In order to help with offsetting of this trend, life insurance carriers have to build additional renewal premium charges into the policy – especially in the later years of the coverage – to help in covering the additional mortality cost that is associated with this adverse selection. If a policyholder is in good health, he or she may apply for new life insurance coverage by showing evidence of insurability, and they can once again enjoy the lower mortality charges that are associated with the newly issued policy. If you are concerned about your age and want to know if you qualify for life insurance for seniors, we can answer your questions and help you get the coverage you deserve.
With that in mind, some insurance companies will offer reentry term life insurance policies. In this case, provided that an insured continues to show evidence of insurability at periodic intervals, his or her renewal premiums will remain comparable to the premiums for newly issued term life insurance policies.
But, if the insured is not able to qualify for the lower amount of premium, then many of these types of policies will have a maximum amount of premium that may be charged by the insurance company. You can learn more about individual insurance companies by checking out our company reviews, such as our Colonial Penn Review or Globe whole life insurance review.
Final Expense / Burial Life Insurance
Final expense insurance is a form of life insurance coverage that covers the cost of burial, a funeral, and other related costs such as flowers, transportation, and announcements. Often called “funeral insurance” or “burial insurance,” final expense usually provides a benefit of between $5,000 and $50,000. These policies are frequently purchased by those who are age 50 and over.
Types of Permanent Life Insurance Coverage
As with term life insurance, there are also many different types of permanent life insurance coverage.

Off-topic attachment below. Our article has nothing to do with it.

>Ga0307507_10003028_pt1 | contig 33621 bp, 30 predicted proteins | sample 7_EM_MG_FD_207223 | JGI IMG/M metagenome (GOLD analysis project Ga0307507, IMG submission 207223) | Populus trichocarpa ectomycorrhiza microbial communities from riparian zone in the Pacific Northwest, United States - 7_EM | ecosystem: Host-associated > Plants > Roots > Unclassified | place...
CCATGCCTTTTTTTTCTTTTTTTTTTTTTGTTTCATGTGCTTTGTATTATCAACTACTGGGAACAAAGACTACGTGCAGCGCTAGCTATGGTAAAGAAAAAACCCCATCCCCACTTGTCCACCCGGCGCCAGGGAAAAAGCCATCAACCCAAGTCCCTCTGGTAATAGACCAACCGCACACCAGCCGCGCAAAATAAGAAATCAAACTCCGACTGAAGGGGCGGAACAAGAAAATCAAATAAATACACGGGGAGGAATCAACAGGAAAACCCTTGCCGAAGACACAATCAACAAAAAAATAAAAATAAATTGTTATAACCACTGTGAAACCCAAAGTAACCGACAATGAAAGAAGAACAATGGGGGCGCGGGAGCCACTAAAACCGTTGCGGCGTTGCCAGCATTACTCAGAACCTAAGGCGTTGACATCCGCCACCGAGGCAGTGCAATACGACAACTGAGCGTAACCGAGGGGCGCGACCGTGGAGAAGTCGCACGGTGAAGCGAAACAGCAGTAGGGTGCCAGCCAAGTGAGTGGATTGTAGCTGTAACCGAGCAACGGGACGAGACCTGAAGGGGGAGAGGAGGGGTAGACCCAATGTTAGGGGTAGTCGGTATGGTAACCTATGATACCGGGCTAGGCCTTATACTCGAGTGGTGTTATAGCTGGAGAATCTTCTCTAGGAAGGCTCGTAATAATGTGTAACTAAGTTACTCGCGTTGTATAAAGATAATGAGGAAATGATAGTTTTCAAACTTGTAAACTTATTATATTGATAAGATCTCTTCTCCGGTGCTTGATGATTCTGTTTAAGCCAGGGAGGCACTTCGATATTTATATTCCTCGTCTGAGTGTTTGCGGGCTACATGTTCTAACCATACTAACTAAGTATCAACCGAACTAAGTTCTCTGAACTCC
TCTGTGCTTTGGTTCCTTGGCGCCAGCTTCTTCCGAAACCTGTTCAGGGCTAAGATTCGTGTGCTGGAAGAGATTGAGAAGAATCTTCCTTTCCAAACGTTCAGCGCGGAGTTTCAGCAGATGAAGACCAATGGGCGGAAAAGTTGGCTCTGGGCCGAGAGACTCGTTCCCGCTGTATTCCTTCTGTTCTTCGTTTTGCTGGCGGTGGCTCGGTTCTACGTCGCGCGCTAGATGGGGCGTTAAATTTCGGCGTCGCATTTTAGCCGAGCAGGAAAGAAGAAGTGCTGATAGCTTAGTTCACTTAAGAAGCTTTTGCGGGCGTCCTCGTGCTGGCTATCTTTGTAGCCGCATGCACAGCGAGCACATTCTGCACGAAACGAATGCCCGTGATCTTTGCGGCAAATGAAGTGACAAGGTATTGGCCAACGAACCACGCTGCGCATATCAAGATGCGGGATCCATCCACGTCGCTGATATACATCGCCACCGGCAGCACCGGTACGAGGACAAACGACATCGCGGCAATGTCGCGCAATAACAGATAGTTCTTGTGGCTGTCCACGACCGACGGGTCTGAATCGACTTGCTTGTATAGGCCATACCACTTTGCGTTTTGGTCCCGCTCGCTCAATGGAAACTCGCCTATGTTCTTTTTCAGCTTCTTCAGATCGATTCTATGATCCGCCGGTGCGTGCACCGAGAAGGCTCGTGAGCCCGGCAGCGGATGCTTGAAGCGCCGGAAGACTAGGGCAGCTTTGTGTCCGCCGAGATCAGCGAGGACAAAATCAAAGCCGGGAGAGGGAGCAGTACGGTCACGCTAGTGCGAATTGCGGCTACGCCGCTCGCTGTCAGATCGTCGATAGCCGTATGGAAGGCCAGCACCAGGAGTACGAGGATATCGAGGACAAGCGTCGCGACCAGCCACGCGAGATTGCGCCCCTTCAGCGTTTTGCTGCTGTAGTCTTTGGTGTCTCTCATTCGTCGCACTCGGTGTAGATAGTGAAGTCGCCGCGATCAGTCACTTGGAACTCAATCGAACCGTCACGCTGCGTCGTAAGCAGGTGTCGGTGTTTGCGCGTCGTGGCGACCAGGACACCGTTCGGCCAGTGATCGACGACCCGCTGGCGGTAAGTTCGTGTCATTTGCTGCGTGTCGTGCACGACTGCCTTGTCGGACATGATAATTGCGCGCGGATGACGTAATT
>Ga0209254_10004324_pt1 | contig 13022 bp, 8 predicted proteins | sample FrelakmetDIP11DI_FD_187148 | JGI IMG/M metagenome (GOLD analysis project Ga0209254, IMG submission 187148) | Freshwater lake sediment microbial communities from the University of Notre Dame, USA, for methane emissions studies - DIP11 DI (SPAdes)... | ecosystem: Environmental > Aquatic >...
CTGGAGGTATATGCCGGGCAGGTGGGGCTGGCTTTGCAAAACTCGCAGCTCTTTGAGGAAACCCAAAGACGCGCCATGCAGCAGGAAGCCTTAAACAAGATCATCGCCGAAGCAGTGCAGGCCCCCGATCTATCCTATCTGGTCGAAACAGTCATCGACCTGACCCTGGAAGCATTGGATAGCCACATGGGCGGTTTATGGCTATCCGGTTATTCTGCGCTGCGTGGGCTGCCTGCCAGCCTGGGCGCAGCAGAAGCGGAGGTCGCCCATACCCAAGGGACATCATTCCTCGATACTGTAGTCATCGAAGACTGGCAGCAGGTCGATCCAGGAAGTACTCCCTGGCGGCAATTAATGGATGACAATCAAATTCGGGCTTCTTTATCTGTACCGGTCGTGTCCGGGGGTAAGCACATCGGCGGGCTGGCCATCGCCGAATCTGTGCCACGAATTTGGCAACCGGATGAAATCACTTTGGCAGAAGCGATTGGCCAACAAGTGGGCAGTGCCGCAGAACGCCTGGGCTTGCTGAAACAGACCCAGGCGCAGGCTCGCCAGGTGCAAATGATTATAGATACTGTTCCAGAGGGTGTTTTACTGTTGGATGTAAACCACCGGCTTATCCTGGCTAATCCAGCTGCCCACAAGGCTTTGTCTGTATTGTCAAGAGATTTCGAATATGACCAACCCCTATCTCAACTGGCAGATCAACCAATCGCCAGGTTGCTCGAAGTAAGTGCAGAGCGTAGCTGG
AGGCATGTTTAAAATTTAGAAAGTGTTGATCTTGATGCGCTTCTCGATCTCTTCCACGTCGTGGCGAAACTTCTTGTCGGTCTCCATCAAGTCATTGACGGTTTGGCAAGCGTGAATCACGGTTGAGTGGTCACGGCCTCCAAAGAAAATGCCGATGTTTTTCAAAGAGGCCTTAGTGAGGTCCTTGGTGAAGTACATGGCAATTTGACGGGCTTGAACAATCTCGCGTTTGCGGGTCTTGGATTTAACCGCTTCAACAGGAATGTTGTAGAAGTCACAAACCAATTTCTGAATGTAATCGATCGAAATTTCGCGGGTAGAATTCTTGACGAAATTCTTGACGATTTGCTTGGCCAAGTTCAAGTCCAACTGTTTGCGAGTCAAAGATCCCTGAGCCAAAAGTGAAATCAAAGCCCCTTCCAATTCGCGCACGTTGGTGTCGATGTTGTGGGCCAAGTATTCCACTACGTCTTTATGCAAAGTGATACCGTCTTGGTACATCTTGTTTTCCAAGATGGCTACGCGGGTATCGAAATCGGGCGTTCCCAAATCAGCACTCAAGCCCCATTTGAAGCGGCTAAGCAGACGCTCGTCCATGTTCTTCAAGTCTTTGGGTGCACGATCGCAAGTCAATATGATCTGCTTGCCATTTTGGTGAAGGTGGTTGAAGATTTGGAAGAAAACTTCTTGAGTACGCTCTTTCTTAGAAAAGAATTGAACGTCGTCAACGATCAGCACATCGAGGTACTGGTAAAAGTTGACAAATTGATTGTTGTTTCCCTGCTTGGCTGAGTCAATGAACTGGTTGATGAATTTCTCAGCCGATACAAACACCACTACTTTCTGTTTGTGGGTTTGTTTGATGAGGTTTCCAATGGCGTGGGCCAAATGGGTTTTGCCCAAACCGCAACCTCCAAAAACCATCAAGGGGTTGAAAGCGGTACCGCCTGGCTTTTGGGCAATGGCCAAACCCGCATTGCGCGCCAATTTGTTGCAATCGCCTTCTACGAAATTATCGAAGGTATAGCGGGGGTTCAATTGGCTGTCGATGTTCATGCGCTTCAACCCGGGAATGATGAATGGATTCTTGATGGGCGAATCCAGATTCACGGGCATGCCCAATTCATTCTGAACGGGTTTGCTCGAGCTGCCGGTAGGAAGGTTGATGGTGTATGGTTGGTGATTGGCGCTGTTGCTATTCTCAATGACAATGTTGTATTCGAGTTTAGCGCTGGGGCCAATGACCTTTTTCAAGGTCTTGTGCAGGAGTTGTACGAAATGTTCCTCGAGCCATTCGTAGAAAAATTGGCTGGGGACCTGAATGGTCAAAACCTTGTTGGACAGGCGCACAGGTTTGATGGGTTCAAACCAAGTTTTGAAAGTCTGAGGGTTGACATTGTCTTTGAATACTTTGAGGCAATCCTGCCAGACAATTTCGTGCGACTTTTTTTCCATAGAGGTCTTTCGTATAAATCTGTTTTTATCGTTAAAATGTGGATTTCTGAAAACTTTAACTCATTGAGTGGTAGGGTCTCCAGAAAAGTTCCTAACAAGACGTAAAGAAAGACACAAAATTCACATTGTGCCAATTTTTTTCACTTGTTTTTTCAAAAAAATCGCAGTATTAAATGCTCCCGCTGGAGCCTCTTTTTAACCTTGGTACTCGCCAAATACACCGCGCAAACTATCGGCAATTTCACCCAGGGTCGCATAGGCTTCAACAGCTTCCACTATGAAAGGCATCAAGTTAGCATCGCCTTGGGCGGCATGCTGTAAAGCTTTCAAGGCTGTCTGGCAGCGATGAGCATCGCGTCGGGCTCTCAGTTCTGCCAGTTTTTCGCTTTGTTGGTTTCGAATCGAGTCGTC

This can also help with better fitting insurance protection with the specific needs of the insured.
Whole Life Insurance
Whole life insurance is a type of permanent life insurance that are intended to stay in force throughout the “whole” life of the insured, or until the policy pays out. It is the simplest form of permanent life insurance.
This type of policy has a death benefit that will usually remain the same over time. It also has a cash value component that will grow by a set percentage over time. The interest rate is set by the insurance carrier.
In some cases, whole life insurance policies may also offer a non-guaranteed cash value element that is made up of policy dividends or excess interest. The combination of the general cash value portion with the non-guaranteed cash value build up can enhance the value of the policy over time.
Universal Life Insurance
A sort of “in-between” policy is called universal – aptly named since it can be used for a very wide range of scenarios.
In a nut shell, it’s a level premium, but can last much longer than term. While it does have cash components like whole life, it builds up slowly over time, only to pay the difference in premiums in later years; in other words, the cash will deplete itself to keep your premiums the same.
Variable Life Insurance
Variable life insurance is a form of permanent life insurance policy. These policies offer a component with permanent death benefit proceeds to the insured’s beneficiary upon death. With variable life insurance, the death benefit may increase or decrease – however, it will not go below the guaranteed minimum amount – which is typically the original amount of death benefit that is purchased.
However, in addition to this permanent protection, variable life policies also feature an investment component. In fact, these policies are referred to as “variable” because when premiums are paid into the plan, the portion that is allocated to the investment account will be subject to the fluctuations of the market.
Variable Universal Life Insurance
Variable universal life insurance is similar to traditional universal life, except that the policyholder is allowed to invest the cash portion of their policy into different types of investments such as mutual funds. There is no guaranteed minimum cash value in a variable universal life insurance policy.
Indexed Universal Life Insurance
With indexed universal life insurance, the growth of the cash value component is based on an underlying index, such as the S&P 500 or the DJIA. In this case, however, while the principal can increase during up periods of the index if the index suffers a loss in any given year, the cash value component will just simply be credited with a 0%. Therefore, the funds that are in the account will be protected and not subject to market loss.
Joint and Survivor Coverage (Last to Die)
Joint and survivor life insurance policies also cover two lives. In many cases, these policies are used to insure two spouses. With a joint and survivor policy, benefits are not paid until the survivor – or the second person to die, passes away. These policies are oftentimes referred to as “last to die” coverage.
A joint and survivor policy can be either term or permanent coverage. Often, this type of policy works well for couples who possess sizeable assets, allowing them to ensure that the largest part of the estate is left to heirs by helping to pay for estate taxes or pay off business-related debt.